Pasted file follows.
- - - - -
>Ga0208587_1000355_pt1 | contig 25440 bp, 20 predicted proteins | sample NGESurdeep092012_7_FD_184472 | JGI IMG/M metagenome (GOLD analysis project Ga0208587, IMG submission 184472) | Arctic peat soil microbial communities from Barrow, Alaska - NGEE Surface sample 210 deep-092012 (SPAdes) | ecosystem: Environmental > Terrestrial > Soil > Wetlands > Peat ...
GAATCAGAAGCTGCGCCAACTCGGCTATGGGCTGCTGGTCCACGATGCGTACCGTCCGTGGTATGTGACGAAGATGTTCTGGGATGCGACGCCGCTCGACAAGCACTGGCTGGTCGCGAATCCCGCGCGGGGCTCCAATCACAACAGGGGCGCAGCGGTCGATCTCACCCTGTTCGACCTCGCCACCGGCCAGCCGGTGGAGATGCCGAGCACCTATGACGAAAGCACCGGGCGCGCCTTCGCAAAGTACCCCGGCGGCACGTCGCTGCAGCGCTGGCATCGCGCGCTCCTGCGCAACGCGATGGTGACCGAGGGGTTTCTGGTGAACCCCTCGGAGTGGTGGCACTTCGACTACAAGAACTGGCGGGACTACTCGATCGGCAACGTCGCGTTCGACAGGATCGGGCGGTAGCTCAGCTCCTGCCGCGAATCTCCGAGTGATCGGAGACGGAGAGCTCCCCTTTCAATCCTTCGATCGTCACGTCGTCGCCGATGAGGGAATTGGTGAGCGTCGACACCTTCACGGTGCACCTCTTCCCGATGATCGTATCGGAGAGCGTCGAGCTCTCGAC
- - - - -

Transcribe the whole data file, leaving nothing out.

>Ga0208587_1000355_pt1 | contig 25440 bp, 20 predicted proteins | sample NGESurdeep092012_7_FD_184472 | JGI IMG/M metagenome (GOLD analysis project Ga0208587, IMG submission 184472) | Arctic peat soil microbial communities from Barrow, Alaska - NGEE Surface sample 210 deep-092012 (SPAdes) | ecosystem: Environmental > Terrestrial > Soil > Wetlands > Peat ...
GAATCAGAAGCTGCGCCAACTCGGCTATGGGCTGCTGGTCCACGATGCGTACCGTCCGTGGTATGTGACGAAGATGTTCTGGGATGCGACGCCGCTCGACAAGCACTGGCTGGTCGCGAATCCCGCGCGGGGCTCCAATCACAACAGGGGCGCAGCGGTCGATCTCACCCTGTTCGACCTCGCCACCGGCCAGCCGGTGGAGATGCCGAGCACCTATGACGAAAGCACCGGGCGCGCCTTCGCAAAGTACCCCGGCGGCACGTCGCTGCAGCGCTGGCATCGCGCGCTCCTGCGCAACGCGATGGTGACCGAGGGGTTTCTGGTGAACCCCTCGGAGTGGTGGCACTTCGACTACAAGAACTGGCGGGACTACTCGATCGGCAACGTCGCGTTCGACAGGATCGGGCGGTAGCTCAGCTCCTGCCGCGAATCTCCGAGTGATCGGAGACGGAGAGCTCCCCTTTCAATCCTTCGATCGTCACGTCGTCGCCGATGAGGGAATTGGTGAGCGTCGACACCTTCACGGTGCACCTCTTCCCGATGATCGTATCGGAGAGCGTCGAGCTCTCGAC